DIYAPASON-L Digest #583 - Tuesday, June 4, 2002
Re: [Residence Organs]  sampling rates
  by "Tom Dimock" <>
Re: sampling rates
  by "Larry Chace" <>

(back) Subject: Re: [Residence Organs] sampling rates From: "Tom Dimock" <> Date: Tue, 04 Jun 2002 08:29:50 -0400   At 08:01 PM 6/1/2002 -0500, Robert Taylor wrote: >At tempo "90", the roll travels 1.8 inches per second. The perforator >advances the roll 28 steps per inch. This computes to about 50 possible >starting events per second. Most rolls are much slower, with tempo 50 >being quite common.   However, it is important to note that this can start ALL of the notes at once with that resolution, as the pneumatic system is completely parallel. Thus a full 10 finger chord can be played in 1/50 of a second. Most electronic systems such as MIDI are serial, so a 10 finger chord will take ten times the minimum time for a single note..... ---------------------------------------------------------------------------= - Tom Dimock ---- Cornell University ---- "There go my people. I must follow them, for I am their leader." M. = Gandhi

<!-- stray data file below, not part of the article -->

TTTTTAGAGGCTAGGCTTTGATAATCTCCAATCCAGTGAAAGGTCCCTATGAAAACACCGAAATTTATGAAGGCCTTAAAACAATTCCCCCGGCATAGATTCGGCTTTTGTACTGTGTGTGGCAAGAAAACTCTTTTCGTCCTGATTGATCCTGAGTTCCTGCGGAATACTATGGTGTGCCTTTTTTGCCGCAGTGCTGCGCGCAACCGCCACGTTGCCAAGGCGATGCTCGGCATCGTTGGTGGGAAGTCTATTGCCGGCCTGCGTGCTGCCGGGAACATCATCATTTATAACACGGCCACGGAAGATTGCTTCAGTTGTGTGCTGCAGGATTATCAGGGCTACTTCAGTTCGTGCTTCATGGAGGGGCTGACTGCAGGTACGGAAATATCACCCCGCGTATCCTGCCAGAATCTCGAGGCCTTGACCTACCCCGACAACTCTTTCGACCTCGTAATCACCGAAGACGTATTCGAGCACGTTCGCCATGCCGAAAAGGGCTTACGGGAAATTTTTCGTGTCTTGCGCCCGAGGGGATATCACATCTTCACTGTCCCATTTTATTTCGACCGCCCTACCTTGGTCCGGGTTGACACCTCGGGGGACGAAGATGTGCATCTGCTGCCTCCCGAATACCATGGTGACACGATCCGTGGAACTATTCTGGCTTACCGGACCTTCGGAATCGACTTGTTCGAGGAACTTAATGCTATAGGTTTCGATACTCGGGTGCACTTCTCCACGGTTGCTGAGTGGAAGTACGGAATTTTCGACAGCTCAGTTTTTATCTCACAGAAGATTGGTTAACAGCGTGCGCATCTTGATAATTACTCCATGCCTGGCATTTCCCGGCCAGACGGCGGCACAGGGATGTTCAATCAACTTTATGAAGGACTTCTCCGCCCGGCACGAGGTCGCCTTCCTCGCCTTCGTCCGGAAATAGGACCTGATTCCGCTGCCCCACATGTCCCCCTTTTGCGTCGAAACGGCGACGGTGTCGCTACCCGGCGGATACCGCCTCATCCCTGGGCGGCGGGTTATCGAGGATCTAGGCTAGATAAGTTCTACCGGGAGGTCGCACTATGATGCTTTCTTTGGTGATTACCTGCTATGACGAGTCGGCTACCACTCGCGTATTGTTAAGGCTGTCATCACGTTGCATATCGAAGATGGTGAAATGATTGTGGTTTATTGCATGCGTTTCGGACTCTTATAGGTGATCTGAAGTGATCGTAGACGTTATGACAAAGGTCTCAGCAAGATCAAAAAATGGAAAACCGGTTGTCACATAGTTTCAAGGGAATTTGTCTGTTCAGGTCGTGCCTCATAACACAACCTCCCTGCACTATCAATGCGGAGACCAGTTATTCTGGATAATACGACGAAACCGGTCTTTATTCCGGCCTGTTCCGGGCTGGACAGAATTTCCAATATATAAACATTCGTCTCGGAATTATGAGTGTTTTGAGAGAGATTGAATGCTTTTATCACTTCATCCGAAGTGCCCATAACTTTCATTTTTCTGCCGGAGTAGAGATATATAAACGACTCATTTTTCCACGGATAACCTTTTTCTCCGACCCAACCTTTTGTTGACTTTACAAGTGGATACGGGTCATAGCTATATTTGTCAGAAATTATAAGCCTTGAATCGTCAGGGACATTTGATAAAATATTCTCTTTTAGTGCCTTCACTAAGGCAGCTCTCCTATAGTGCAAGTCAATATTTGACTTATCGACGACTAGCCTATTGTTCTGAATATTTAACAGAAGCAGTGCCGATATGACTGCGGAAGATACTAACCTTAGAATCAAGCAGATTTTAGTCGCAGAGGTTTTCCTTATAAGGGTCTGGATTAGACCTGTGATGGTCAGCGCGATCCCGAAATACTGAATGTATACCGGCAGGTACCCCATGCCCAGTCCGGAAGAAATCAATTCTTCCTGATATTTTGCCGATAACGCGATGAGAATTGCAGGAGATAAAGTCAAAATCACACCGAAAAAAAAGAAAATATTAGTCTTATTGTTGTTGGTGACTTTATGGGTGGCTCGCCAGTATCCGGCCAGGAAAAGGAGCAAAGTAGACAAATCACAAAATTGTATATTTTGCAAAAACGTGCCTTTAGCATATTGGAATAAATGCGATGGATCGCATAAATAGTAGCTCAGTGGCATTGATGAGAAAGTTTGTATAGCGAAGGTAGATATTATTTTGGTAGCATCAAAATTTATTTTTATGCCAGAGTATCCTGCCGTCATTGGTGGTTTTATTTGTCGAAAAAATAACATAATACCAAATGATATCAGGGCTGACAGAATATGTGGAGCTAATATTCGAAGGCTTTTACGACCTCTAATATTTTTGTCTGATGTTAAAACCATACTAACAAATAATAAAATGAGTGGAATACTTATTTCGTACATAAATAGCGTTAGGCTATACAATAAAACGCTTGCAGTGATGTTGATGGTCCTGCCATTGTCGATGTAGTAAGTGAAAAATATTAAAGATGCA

(back) Subject: Re: sampling rates From: "Larry Chace" <> Date: Tue, 4 Jun 2002 23:25:12 -0400   Christopher Sabatowich raised the questions of sampling rates (for a multiplex system for pipe organs), and several folks have made interesting contributions on that topic. I'd like to join in, even at the risk of it becoming un-interesting!   The original question ("how fast can an organist play") was addressed at least once, in a letter to the editor of "Theatre Organ" magazine (March/April 1984), in which Judd Walton reported on some tests of Wurlitzer chest actions and some of the variables that go into determining the action speed. In that article, he also said that organist Gordon Kibbie was able to achieve 20 keystrokes per second, using one finger of each hand, or 16.5 keystroks per second, using just one finger. (The Wurlitzer chests couldn't quite keep up -- their maximum repetition rate was about 19 per second, or 17.5 when the usual note relay was included.)   The web articles by Mr. Pykett seem to have moved; I found them here: and . (I had some difficulty reading them on my narrow screen, but they were nevertheless quite interesting.) His tests of a slider chest with (large) pull-down magnets referenced a repetition rate of 8 per second.   Mr. Pykett also discusses some of the timing problems that can arise in multiplex systems, including a smearing of notes in a chord, as well as several MIDI "traffic congestion" problems.   I found the description of the Aeolian player rolls interesting, and I = drew a parallel with at least one of the commercial multiplex relay systems (Z-tronics) with which I have a bit of experience. In that system, all of the inputs are captured (sampled!) and latched every 10 milliseconds. The system then clocks through the data, note by note, and processes all of = the coupling and unification, sending the results to the output drivers, which latch and output the results at the end of each scan cycle. This, in effect, "quantizes" the performance in units of 10 milliseconds. (The individual note processing time, if anyone is interested, is about 90 microseconds.) The analogy to the player roll is quite strong, if you imagine the paper perforator moving to the next step and then the = necessary notes are punched out. At about 5 times the speed that an organist can play or a pipe can speak, this seems like a reasonable scanning speed, and real-life experience has shown that none of the professional theatre organists have complained about "relay lag" on such a system. (Note tha the system always runs at the same speed, no matter how many notes or = stops are being used. Since each rank has its own output datastream, it also doesn't matter how many ranks are being played.)   Back in 1988 (yikes!), Tom Dimock and I designed and built a MIDI-based organ relay similar perhaps to what Peter Schmuckal described. This = system had a microprocessor for each rank, and that processor implemented a 16-manual 1-rank unit organ (a "rank-slice" processor, if you like). The MIDI datastream, produced by keyboard and stop scanners, ran to all of the rank processors in parallel (via MIDI splitters). The organ's specification wasn't even defined in the rank drivers; instead, they were told, for example, to play at 8' pitch on channel 1, 4' on channel 2, and 16'+1' on channel 3 (individually, for each rank as required). That was done via Sysex messages, and I can certainly see that such a scheme purchases its flexibility at the cost of MIDI traffic jams if lots of = stops change at once! (We used Concertware, an early Mac-based MIDI composition program, and the stops were encoded as "macros" in the score.)   I also designed and built a multiplex system *without* the input latching feature. That one ran at 700 scans per second, which is to say that it completely scanned and processed the entire organ 700 times per second. The internal clock speed was 8.4Khz, since each clock cycle handled one of the 12 notes; all C notes were processed in parallel, then all C# notes, and so on. This was probably fast enough to "cover" the smearing of notes in a chord, and it saved having to have input latch registers.   Back for a moment to the Z-tronics world, and looking at its MIDI = facility, stops are encoded here as Control Change sequences, thereby consuming 2 or 3 bytes per stop that is changed. While some folks have worried that such a scheme would result in MIDI traffic jams, in reality that doesn't seem = to have been a problem, at least in the theatre organ world, where some CDs have been produced using the MIDI system to re-perform the pieces for the benefit of the microphones. Note that some organ MIDI implementations use Sysex or multiple Control Change sequences for stops, and so they *might* end up sending quite a bit more data per stop change. Sysex, in particular, looks attractive since you can send a "whole mess" of bites, 7 bits of each might be used to encode particular stops. You are gambling, though, since you'll be sending bits for stops that might not have = changed.   Happy, designing, everyone (at least those who are still awake)!   Larry Chace